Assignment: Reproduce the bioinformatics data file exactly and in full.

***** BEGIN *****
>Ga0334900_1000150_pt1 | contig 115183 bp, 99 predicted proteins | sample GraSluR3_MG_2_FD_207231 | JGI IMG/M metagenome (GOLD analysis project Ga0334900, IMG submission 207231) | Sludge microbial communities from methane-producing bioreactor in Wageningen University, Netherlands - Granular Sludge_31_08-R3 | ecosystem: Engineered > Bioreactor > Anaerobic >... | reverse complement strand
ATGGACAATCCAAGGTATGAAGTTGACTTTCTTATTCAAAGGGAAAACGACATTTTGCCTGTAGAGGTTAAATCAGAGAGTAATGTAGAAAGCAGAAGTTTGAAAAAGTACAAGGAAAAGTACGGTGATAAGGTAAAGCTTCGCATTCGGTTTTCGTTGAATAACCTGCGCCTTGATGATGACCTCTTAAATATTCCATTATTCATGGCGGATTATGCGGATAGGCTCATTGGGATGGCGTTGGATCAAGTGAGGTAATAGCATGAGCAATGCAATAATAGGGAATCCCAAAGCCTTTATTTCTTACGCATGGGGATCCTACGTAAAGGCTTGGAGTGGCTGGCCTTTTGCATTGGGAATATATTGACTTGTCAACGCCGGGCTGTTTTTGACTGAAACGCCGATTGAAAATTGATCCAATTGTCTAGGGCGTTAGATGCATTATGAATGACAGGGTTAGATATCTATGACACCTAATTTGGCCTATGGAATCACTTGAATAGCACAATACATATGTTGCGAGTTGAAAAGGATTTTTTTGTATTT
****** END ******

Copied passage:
>Ga0334900_1000150_pt1 | contig 115183 bp, 99 predicted proteins | sample GraSluR3_MG_2_FD_207231 | JGI IMG/M metagenome (GOLD analysis project Ga0334900, IMG submission 207231) | Sludge microbial communities from methane-producing bioreactor in Wageningen University, Netherlands - Granular Sludge_31_08-R3 | ecosystem: Engineered > Bioreactor > Anaerobic >... | reverse complement strand
ATGGACAATCCAAGGTATGAAGTTGACTTTCTTATTCAAAGGGAAAACGACATTTTGCCTGTAGAGGTTAAATCAGAGAGTAATGTAGAAAGCAGAAGTTTGAAAAAGTACAAGGAAAAGTACGGTGATAAGGTAAAGCTTCGCATTCGGTTTTCGTTGAATAACCTGCGCCTTGATGATGACCTCTTAAATATTCCATTATTCATGGCGGATTATGCGGATAGGCTCATTGGGATGGCGTTGGATCAAGTGAGGTAATAGCATGAGCAATGCAATAATAGGGAATCCCAAAGCCTTTATTTCTTACGCATGGGGATCCTACGTAAAGGCTTGGAGTGGCTGGCCTTTTGCATTGGGAATATATTGACTTGTCAACGCCGGGCTGTTTTTGACTGAAACGCCGATTGAAAATTGATCCAATTGTCTAGGGCGTTAGATGCATTATGAATGACAGGGTTAGATATCTATGACACCTAATTTGGCCTATGGAATCACTTGAATAGCACAATACATATGTTGCGAGTTGAAAAGGATTTTTTTGTATTT